Academic journal article The Town Planning Review

The Three PS of Place Making for Climate Change

Academic journal article The Town Planning Review

The Three PS of Place Making for Climate Change

Article excerpt

This state-of-the-art review compares recent literature coverage of principles, practice and procedures - the three Ps - of place making for climate change. Procedural thinking dominates, with extensive work on theoretical models of decision-making, policy processes, and development of human resources and skills. Coverage of practice is also extensive, although the medium of descriptive case studies poses issues of replicability and transferability. Work on the principles of place making attracts less attention and is more ambiguous, with environmental architecture and green infrastructure principles apparently at variance with conventional principles of urban design. The requirements of environmental and social sustainability seem to be pulling in opposite directions. The paper discusses promising lines of work, concluding that tried-and-tested urban design typologies may have a new lease of life in addressing climate change mitigation and adaptation.

This state-of-the-art review compares the coverage of principles, practice and procedures - the three Ps - in the extensive and fast-growing literature on place making for climate change. Procedural theory approaches the sustainability agenda as a decision-making exercise, a policy arena, a challenge for human resources and skills. Practice coverage offers a means of learning from empirical experience of actually existing realities, typically through the vehicle of case studies. Principles imply higher-order reflection on the elements of place and space, and their fitness for many purposes of which climate change mitigation and adaptation are the latest in a long list. Traditionally, the place-making agenda has been framed in terms of aesthetics, civic values, public health, human liveability and economic performance, as in the celebrated template provided 50 years ago by Lord Reith's Committee on New Towns (Reith, 1946). Today, environmental values have a central although not exclusive role in the agenda. Their insertion into urban design is a work in progress.

The knowledge base for place making necessarily involves all three Ps. Basic principles lay the template, knowledge of practice demonstrates feasibility and sets benchmarks, procedures make the trajectory to implementation. Seeking to test the balance of the three-legged stool as well as the robustness of its legs, the paper takes the three Ps in reverse order, ending with principles and beginning with procedures.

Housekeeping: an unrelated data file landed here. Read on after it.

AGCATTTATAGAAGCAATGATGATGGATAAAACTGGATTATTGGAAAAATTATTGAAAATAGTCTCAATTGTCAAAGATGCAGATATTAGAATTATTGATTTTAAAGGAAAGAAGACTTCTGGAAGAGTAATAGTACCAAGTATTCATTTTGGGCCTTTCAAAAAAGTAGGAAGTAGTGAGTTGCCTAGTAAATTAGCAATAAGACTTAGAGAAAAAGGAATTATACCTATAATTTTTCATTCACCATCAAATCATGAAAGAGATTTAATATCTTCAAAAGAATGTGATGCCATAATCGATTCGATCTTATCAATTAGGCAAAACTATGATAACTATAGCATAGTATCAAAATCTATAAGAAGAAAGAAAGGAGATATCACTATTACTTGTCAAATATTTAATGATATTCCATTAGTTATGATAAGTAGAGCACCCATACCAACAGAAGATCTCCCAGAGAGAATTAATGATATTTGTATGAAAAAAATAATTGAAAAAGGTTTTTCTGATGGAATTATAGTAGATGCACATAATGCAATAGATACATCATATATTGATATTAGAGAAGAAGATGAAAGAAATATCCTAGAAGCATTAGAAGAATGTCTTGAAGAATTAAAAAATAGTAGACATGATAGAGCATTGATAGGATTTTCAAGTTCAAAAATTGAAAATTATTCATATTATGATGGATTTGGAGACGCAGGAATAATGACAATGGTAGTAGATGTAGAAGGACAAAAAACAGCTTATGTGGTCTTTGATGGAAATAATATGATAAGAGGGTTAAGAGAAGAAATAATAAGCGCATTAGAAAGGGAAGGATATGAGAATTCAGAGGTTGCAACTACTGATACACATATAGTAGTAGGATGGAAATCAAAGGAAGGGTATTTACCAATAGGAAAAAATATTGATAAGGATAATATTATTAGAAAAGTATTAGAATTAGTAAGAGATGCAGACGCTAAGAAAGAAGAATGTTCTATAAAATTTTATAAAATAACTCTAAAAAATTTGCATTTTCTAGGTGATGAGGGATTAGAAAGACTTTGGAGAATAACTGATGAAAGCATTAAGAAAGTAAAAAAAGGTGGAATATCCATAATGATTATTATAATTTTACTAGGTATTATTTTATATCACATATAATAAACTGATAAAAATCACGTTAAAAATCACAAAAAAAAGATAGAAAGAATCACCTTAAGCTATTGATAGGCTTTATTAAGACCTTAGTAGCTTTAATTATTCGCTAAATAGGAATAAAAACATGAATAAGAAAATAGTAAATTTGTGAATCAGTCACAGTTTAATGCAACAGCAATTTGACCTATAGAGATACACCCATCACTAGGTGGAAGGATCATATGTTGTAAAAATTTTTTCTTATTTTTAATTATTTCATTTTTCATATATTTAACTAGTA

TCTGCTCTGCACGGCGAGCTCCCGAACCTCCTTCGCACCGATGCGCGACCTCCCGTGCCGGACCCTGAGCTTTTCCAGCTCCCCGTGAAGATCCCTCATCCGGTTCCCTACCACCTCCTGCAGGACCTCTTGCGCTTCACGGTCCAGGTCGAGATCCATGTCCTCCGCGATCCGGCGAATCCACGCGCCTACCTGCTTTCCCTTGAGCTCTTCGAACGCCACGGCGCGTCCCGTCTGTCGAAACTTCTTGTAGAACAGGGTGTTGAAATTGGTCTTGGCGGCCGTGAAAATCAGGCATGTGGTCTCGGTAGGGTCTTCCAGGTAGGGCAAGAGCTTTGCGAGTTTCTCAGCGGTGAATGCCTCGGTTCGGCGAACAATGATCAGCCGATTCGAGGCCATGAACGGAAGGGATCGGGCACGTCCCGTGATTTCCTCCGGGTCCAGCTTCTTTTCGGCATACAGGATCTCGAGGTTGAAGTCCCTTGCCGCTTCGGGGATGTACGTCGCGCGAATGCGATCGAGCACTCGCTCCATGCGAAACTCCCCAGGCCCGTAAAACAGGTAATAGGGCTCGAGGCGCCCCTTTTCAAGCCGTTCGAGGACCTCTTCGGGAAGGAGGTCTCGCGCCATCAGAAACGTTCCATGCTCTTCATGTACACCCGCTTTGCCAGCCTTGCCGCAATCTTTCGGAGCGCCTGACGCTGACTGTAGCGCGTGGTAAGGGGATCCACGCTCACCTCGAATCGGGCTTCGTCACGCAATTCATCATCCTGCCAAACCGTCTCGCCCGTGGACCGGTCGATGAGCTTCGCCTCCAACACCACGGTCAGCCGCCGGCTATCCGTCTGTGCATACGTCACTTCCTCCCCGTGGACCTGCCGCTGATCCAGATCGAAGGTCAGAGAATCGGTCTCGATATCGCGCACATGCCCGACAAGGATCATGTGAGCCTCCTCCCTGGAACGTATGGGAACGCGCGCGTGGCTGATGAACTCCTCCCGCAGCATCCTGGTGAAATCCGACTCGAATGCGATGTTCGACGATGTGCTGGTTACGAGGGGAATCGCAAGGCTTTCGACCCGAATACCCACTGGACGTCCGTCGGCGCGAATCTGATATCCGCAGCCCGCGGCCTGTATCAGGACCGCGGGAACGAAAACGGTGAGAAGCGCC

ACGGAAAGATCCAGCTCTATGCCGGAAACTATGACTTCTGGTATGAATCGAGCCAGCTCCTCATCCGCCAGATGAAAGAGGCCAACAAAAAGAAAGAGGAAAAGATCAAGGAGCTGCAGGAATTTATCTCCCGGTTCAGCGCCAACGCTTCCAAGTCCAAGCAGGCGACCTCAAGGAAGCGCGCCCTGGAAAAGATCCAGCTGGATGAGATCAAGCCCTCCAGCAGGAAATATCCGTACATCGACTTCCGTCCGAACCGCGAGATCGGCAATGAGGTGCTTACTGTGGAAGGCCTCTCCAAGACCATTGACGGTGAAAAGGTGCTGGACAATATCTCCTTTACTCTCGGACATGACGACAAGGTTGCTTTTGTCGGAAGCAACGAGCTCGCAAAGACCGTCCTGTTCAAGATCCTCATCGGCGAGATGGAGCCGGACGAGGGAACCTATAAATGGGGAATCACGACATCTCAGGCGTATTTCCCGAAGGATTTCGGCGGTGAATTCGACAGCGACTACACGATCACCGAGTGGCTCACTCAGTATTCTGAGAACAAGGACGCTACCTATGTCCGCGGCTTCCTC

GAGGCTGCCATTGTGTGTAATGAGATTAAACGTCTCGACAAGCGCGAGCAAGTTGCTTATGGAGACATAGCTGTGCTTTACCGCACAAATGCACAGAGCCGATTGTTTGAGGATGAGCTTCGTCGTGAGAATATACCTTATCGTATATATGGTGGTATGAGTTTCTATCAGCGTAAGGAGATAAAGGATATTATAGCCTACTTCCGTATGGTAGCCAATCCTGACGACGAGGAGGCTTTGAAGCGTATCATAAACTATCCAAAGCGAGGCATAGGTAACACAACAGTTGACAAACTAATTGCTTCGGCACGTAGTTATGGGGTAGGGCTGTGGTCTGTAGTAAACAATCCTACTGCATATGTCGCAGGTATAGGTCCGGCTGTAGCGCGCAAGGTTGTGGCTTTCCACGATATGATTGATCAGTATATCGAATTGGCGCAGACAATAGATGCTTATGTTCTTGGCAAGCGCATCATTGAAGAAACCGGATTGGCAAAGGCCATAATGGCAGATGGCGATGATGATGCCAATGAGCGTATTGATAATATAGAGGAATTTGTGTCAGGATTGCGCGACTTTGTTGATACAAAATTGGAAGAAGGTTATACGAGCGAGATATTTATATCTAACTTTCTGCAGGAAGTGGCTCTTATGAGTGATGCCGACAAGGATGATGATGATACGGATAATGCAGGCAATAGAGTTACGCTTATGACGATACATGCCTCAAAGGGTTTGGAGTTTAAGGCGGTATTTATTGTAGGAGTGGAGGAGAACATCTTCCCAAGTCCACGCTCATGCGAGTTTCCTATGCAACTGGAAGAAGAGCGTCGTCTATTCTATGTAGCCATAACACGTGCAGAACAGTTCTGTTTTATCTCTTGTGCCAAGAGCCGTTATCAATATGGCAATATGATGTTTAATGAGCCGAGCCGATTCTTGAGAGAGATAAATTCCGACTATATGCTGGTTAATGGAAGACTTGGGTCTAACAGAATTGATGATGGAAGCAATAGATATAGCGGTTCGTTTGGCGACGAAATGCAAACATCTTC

Procedures

The process of place making is a well-researched topic. The literature is remarkably comprehensive, containing a wide range of decision tools, as well as approaches to the human resource dimension, and a purpose-made apparatus of law and policy.

To speak only of the English government system, as set out in the supplementary statement Planning and Climate Change (DCLG, 2007), the policy apparatus comprises a hierarchy of norms. At the top is central government's own Planning Policy Statement (PPS) with its list of seven Key Planning Objectives (KPO). Next are Regional Spatial Strategies (RSS) which must set targets to demonstrate how KPOs are to be acheived: no easy task given the breadth of those objectives, as set out verbatim in Table 1. Next are the Development Plan Documents (DPD) of local planning authorities, which may supplement the RSS requirements 'where local circumstances would allow further progress to be made in achieving the Key Planning Objectives set out in this PPS' (§18). When drawing up the DPD, planning authorities should undertake a Sustainability Appraisal (SA) incorporating a Strategic Environmental Assessment (SEA) in order 'to shape planning strategies and policies that support the Key Planning Objectives' (§10). The innermost part of this nested Russian doll system is the development control case file, which may have an Environmental Impact Assessment (EIA) and must have a Design and Access statement containing 'the information necessary to show how their proposed development will contribute to the Key Planning Objectives set out in this PPS and relevant PPS and DPD policies consistent with this PPS' (§41). …

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